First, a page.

00:30:46 <alise> \textsc{\#esoteric} is almost correct, but the letter spacing is too large.
00:30:47 <AnMaster> oh you just hate CMR
00:30:51 <alise> No.
00:30:52 <alise> I like CMR.
00:30:56 <AnMaster> okay then
00:31:04 <alise> You just hate my apparent hate of CMR and thus try to push CMR even when it's irrelevant.
00:31:27 <AnMaster> alise, in the context of latex CMR is quite relevant
00:31:39 <alise> But there's no reason to say "try CMR" if it's nothing to do with font.
00:31:39 <pikhq> IIRC, you felt that CMR is the only acceptable Didone font...
00:31:50 <alise> pikhq: Which it, of course, is. An opinion I believe you share.
00:31:52 <CakeProphet> .....
00:31:55 <pikhq> (which of course it is)
00:31:57 <CakeProphet> I don't really get why typesetting is interesting.
00:31:57 <AnMaster> alise, I never claimed you should use it as a font for GUI elements
00:31:58 <CakeProphet> at all.
00:31:59 <AnMaster> for example
00:32:24 <alise> CakeProphet: Then I kindly suggest you don't bother those of us who do think it is.
00:32:30 <alise> I probably don't consider many of your hobbies interesting.
00:32:41 <pikhq> CakeProphet: You need to read more well-typeset text.
00:32:49 <alise> {\large\#}esoteric % this is good
00:32:56 <AnMaster> CakeProphet, I think LaTeX with microtype does a good job at it. I leave the rest to it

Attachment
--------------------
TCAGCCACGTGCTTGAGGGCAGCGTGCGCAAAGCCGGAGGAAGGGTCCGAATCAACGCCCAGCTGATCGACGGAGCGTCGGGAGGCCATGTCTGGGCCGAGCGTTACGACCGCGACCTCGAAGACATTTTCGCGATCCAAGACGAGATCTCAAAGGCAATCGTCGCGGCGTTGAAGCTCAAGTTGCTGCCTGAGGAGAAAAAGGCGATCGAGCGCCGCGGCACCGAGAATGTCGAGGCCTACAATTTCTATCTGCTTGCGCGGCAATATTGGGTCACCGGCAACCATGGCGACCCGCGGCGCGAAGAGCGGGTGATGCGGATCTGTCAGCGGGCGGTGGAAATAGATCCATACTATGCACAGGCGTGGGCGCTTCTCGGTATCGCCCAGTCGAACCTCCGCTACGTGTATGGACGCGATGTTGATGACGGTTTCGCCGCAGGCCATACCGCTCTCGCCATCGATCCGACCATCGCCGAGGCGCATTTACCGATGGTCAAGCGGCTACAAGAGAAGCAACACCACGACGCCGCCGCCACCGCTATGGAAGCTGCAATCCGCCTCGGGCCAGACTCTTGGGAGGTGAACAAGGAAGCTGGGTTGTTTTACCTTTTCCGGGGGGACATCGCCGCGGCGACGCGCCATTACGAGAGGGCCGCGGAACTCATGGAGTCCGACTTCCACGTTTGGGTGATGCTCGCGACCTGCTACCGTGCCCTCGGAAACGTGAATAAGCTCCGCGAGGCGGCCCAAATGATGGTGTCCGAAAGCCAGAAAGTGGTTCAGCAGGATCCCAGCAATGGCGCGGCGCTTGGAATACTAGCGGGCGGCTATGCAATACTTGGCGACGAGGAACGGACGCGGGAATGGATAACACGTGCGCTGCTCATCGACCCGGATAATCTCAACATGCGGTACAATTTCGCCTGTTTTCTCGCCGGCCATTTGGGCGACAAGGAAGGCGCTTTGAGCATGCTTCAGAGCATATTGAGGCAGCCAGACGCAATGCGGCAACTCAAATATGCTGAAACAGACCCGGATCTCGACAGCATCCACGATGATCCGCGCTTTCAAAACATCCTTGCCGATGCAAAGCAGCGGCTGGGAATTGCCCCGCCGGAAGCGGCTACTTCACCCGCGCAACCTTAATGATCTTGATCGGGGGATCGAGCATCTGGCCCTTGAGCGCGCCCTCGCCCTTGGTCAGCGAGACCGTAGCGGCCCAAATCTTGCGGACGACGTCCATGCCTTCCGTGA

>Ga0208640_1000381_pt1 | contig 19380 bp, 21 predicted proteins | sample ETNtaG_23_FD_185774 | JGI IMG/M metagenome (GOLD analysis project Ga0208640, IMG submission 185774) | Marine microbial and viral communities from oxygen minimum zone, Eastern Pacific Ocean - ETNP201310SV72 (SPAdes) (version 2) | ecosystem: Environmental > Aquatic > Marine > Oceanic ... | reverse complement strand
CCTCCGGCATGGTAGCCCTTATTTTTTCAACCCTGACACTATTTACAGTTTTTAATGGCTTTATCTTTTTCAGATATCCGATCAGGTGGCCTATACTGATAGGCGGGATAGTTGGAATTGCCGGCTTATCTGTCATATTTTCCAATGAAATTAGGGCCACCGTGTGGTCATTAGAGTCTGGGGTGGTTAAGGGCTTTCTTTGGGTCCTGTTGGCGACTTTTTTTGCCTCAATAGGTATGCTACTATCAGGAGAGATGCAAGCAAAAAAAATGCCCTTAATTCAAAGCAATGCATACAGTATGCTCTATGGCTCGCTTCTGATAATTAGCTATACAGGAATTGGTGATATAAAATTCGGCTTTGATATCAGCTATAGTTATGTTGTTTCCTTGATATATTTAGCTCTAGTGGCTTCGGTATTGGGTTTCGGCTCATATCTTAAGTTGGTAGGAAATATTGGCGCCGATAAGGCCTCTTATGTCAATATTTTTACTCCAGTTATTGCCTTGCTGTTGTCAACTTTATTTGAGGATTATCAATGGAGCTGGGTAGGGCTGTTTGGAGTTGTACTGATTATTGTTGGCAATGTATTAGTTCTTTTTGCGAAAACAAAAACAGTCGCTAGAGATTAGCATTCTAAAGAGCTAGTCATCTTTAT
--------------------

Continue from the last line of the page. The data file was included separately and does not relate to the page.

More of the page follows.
00:33:05 <AnMaster> it looks good and I don't want to fiddle with details
00:33:14 <CakeProphet> needs moar serifs
00:33:22 <AnMaster> what?
00:33:27 <CakeProphet> everything
00:33:30 <CakeProphet> it was a general statement
00:33:31 <CakeProphet> about serifs.
00:33:40 <AnMaster> okay _that_ was trolling
00:33:52 <pikhq> CakeProphet: Yes, well-typeset text will use serif fonts for most of it.
00:34:04 <AnMaster> pikhq, unless for screen reading
00:34:07 <CakeProphet> pikhq: but wait...
00:34:13 <CakeProphet> isn't comic sans like... the best font?
00:34:16 <AnMaster> pikhq, I consider type setting a solved problem: LaTeX + CMR + Microtype
00:34:29 <pikhq> CakeProphet: -_-'
00:34:31 <CakeProphet> :)
00:34:40 <alise> I love how AnMaster thinks that one type fits /all purposes/; that it's spelled "type setting", and that one type fits /all purposes/.
00:34:41 <pikhq> AnMaster: Yeah, for low-DPI usage a sans serif font is often preferable.
00:34:53 <AnMaster> alise, it fits everything I type